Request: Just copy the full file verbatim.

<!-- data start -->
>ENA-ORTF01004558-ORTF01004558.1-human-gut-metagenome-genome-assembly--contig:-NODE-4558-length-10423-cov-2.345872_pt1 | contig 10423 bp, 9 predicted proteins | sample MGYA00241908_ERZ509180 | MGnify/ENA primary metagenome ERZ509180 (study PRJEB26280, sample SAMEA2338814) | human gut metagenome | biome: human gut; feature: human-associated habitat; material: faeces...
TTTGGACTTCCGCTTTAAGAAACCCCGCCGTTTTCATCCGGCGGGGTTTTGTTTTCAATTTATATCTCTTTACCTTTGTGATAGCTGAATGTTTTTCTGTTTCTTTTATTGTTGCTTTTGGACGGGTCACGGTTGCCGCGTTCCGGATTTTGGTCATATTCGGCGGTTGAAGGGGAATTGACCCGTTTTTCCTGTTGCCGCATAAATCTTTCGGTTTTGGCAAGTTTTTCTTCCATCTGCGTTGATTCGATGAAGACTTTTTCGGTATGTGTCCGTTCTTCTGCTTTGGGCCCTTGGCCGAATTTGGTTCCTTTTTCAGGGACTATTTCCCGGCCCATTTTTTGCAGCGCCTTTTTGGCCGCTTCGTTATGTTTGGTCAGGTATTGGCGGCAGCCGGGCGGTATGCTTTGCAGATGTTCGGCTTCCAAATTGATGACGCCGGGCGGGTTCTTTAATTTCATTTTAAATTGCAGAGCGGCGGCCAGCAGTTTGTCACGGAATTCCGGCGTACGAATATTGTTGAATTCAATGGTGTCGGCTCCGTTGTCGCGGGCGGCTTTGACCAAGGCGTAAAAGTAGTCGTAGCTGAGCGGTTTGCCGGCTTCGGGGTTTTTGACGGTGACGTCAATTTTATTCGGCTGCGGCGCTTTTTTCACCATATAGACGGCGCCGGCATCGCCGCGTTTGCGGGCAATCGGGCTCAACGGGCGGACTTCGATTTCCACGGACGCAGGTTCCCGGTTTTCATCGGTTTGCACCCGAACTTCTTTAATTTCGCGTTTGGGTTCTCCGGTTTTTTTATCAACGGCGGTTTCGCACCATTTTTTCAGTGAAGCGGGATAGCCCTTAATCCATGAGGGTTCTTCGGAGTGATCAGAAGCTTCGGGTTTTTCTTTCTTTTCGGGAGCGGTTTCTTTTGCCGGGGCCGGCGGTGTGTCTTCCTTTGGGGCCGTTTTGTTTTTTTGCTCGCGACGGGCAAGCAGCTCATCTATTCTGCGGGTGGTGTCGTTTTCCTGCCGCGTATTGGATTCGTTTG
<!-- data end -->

>ENA-ORTF01004558-ORTF01004558.1-human-gut-metagenome-genome-assembly--contig:-NODE-4558-length-10423-cov-2.345872_pt1 | contig 10423 bp, 9 predicted proteins | sample MGYA00241908_ERZ509180 | MGnify/ENA primary metagenome ERZ509180 (study PRJEB26280, sample SAMEA2338814) | human gut metagenome | biome: human gut; feature: human-associated habitat; material: faeces...
TTTGGACTTCCGCTTTAAGAAACCCCGCCGTTTTCATCCGGCGGGGTTTTGTTTTCAATTTATATCTCTTTACCTTTGTGATAGCTGAATGTTTTTCTGTTTCTTTTATTGTTGCTTTTGGACGGGTCACGGTTGCCGCGTTCCGGATTTTGGTCATATTCGGCGGTTGAAGGGGAATTGACCCGTTTTTCCTGTTGCCGCATAAATCTTTCGGTTTTGGCAAGTTTTTCTTCCATCTGCGTTGATTCGATGAAGACTTTTTCGGTATGTGTCCGTTCTTCTGCTTTGGGCCCTTGGCCGAATTTGGTTCCTTTTTCAGGGACTATTTCCCGGCCCATTTTTTGCAGCGCCTTTTTGGCCGCTTCGTTATGTTTGGTCAGGTATTGGCGGCAGCCGGGCGGTATGCTTTGCAGATGTTCGGCTTCCAAATTGATGACGCCGGGCGGGTTCTTTAATTTCATTTTAAATTGCAGAGCGGCGGCCAGCAGTTTGTCACGGAATTCCGGCGTACGAATATTGTTGAATTCAATGGTGTCGGCTCCGTTGTCGCGGGCGGCTTTGACCAAGGCGTAAAAGTAGTCGTAGCTGAGCGGTTTGCCGGCTTCGGGGTTTTTGACGGTGACGTCAATTTTATTCGGCTGCGGCGCTTTTTTCACCATATAGACGGCGCCGGCATCGCCGCGTTTGCGGGCAATCGGGCTCAACGGGCGGACTTCGATTTCCACGGACGCAGGTTCCCGGTTTTCATCGGTTTGCACCCGAACTTCTTTAATTTCGCGTTTGGGTTCTCCGGTTTTTTTATCAACGGCGGTTTCGCACCATTTTTTCAGTGAAGCGGGATAGCCCTTAATCCATGAGGGTTCTTCGGAGTGATCAGAAGCTTCGGGTTTTTCTTTCTTTTCGGGAGCGGTTTCTTTTGCCGGGGCCGGCGGTGTGTCTTCCTTTGGGGCCGTTTTGTTTTTTTGCTCGCGACGGGCAAGCAGCTCATCTATTCTGCGGGTGGTGTCGTTTTCCTGCCGCGTATTGGATTCGTTTG